OPPO deploys time-series database for IoT product data

OPPO’s smart wearables generate vast amounts of time-series data. This data naturally requires very high frequency writes and vast volumes of data need to be written. Additionally, this data also requires supplementary data that is updated but not in real-time. OPPO’s Smart IoT Cloud Team had a MongoDB/MySQL cluster solution that could not keep up with the volume of data without constantly expanding storage. In addition to storage demands, each MySQL and MongoDB cluster was relatively independent and had large maintenance and development costs. In response to these expensive pain points, Smart IoT Cloud team started looking into and comparing several Time-Series Database (TSDB) products with the aim of finding a cost-effective and lasting solution.

TSHouse 2.0TDengineInfluxDB 2.0
Storage EngineLSMData is stored in columns
High compression ratio
High AvailabilitySupportedNativeEnterprise Edition
Out-of-order WriteNot supportedSupportedSupported(there is an effect on performance)
Permanent StorageSupportedSupportedSupported (Enterprise Edition)

The diagram above summarizes the research results of three TSDBs that were investigated. Firstly, TSHouse is an in-house cloud monitoring time series database. The bottom layer of TSHouse is the TSDB storage engine of Prometheus which did not support historical data and out-of-order writing. InfluxDB performed secondary compression on historical data which affected performance. Neither TSHouse nor InfluxDB could support our stringent business needs. TDengine, in addition to being open-source,  is capable of writing historical data without any performance degradation and has very high compression ratios. This is exactly what we needed – to cut storage costs while maintaining or increasing performance. Subsequently, we chose to conduct a more detailed product research and performance test on TDengine.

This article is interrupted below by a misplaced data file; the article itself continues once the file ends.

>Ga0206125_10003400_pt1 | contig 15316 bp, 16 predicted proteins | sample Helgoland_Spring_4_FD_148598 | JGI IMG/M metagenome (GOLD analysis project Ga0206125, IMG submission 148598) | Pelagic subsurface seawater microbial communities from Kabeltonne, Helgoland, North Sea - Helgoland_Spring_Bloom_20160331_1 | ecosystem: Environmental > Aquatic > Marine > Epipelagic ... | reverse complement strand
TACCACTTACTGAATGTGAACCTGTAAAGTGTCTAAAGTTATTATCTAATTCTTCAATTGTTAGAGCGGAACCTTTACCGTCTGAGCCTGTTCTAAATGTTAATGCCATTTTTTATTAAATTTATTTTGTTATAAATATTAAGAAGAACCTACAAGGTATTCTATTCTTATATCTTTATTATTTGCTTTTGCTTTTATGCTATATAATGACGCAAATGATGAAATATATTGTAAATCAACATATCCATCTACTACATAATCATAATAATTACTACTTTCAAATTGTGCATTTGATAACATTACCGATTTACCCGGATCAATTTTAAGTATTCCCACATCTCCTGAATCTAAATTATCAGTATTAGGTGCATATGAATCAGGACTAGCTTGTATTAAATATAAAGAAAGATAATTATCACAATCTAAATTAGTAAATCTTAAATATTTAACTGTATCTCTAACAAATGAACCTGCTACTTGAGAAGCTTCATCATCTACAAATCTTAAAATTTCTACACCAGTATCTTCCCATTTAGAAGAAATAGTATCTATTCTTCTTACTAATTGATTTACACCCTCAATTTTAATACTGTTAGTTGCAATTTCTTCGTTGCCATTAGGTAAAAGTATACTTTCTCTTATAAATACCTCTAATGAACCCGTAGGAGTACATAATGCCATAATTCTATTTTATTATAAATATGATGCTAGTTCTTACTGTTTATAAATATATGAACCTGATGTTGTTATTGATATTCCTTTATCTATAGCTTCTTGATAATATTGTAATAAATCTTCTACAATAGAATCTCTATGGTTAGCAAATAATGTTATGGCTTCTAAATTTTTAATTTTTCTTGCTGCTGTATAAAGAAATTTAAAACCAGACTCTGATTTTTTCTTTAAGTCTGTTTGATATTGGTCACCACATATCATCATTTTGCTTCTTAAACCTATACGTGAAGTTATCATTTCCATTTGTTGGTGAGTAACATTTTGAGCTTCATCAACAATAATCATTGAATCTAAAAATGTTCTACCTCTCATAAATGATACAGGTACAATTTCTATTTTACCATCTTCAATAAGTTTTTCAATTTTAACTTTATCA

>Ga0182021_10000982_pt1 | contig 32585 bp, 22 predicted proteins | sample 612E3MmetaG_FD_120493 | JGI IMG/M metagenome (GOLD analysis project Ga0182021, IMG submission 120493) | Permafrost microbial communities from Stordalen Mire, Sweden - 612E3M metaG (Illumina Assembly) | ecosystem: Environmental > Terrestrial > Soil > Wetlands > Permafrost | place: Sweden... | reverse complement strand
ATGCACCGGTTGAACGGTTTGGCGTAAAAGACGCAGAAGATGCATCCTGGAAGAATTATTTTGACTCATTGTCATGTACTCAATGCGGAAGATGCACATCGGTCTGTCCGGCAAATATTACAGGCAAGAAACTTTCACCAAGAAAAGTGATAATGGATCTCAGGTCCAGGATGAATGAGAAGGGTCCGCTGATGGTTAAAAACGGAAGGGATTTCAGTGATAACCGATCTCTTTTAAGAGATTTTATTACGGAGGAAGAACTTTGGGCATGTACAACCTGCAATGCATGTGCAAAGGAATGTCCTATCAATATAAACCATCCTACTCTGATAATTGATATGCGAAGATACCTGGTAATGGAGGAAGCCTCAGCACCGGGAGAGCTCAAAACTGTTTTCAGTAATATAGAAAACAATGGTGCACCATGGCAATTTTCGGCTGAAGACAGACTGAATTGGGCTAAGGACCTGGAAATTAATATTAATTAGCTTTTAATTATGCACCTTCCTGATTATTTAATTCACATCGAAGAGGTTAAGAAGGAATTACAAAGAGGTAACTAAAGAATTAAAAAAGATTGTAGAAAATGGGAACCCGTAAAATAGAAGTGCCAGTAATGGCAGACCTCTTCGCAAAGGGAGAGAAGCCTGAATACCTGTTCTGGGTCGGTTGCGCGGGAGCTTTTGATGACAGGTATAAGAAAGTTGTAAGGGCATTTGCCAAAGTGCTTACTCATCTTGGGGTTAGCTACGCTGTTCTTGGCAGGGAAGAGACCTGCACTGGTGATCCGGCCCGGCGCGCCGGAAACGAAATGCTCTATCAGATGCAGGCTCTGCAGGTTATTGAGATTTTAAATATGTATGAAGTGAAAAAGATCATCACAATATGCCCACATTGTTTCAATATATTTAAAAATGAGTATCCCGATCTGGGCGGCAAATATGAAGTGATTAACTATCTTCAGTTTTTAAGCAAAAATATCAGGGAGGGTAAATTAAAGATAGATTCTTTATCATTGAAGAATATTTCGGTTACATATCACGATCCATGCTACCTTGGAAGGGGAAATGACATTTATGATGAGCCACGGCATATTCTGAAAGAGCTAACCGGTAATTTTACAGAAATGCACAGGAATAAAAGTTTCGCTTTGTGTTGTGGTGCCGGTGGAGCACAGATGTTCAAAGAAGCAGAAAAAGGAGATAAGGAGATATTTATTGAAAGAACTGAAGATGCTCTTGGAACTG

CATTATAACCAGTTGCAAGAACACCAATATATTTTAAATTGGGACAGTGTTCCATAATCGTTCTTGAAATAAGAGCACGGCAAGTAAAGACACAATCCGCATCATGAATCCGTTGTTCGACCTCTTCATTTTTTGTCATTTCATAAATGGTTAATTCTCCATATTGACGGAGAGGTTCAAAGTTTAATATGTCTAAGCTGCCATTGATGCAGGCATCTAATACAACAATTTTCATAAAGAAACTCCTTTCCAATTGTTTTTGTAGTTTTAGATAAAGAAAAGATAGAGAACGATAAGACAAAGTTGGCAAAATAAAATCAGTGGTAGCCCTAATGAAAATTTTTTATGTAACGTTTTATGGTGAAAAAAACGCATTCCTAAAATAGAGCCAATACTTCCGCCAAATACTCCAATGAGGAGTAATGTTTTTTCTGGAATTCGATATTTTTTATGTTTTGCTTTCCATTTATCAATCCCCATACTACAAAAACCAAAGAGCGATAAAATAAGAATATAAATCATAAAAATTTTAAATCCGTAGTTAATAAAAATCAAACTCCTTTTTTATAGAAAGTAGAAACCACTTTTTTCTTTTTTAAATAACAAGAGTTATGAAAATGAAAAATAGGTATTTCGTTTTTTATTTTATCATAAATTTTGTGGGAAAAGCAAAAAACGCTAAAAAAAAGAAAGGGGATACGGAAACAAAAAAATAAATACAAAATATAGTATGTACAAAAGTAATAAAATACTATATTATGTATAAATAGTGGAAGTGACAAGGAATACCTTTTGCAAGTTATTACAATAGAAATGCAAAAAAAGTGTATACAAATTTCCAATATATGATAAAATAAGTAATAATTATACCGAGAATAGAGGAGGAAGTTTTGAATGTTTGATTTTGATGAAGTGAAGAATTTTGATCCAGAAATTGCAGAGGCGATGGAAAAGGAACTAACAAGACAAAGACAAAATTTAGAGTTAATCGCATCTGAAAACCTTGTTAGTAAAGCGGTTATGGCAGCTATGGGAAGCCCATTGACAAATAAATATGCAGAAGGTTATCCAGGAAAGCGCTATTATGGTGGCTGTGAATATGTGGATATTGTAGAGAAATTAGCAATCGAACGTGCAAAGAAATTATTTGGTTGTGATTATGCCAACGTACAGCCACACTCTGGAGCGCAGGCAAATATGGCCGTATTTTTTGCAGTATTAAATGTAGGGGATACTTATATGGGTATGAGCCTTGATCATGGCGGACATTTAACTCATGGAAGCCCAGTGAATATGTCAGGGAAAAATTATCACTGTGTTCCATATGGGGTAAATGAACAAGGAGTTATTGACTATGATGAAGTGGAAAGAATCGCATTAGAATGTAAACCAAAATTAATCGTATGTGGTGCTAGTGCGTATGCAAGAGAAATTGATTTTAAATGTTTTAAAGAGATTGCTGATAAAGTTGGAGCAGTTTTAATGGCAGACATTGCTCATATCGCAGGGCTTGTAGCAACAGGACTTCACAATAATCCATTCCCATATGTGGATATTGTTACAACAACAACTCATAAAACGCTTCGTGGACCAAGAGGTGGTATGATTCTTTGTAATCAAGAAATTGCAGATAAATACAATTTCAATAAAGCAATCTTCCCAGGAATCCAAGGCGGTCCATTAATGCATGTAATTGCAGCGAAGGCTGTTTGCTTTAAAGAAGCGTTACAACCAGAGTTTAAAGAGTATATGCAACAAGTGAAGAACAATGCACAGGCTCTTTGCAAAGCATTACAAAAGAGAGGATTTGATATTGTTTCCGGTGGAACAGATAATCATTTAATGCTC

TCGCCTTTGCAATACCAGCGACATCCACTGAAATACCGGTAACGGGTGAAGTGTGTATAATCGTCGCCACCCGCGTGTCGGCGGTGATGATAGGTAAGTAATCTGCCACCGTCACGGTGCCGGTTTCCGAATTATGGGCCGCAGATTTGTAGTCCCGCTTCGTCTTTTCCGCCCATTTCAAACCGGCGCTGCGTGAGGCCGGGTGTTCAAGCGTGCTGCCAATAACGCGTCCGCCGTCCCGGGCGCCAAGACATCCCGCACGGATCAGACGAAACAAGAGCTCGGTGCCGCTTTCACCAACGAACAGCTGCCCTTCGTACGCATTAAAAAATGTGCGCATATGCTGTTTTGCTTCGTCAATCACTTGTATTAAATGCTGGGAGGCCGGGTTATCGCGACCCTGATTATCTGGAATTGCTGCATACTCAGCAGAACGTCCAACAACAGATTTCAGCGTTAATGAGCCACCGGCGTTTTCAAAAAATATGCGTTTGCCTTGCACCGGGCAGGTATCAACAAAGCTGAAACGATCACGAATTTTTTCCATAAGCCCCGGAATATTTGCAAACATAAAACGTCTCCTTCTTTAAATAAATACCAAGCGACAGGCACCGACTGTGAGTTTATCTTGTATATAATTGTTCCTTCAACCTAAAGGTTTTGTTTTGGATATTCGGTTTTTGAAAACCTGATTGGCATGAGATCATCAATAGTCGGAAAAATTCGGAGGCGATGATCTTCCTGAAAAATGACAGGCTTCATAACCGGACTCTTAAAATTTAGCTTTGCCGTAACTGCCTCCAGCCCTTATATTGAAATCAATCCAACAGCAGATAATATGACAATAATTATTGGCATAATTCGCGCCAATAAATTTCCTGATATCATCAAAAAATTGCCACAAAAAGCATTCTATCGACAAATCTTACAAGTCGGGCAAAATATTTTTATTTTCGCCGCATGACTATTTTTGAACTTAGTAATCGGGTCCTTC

TDengine Product and Capability Research

The structure of a data table is as follows:

To make comparisons, we wrote 600,000 rows of data to a MySQL container (since some business systems are deployed on MySQL clusters) and also to a TDengine container, each with 4 cores/12G RAM, to observe CPU/memory/disk. The test found that while the CPU and memory consumption are basically the same, the data storage of TDengine is about 1/4 that of the MySQL environment.

We also conducted TDengine write tests in different containers and physical machines and some of the results are shown in the tables below:

It should be noted that actual testing should be conducted for different business scenarios to determine deployment parameters that meet requirements. During the entire testing process, TDengine engineers also answered questions and helped us in a timely manner.

Thoughts on TDengine Architecture and Features

We verified some key features based on TDengine’s rich product manuals. These include features relevant to data management, data writing, aggregate computing, cluster expansion, and high-availability and reliability.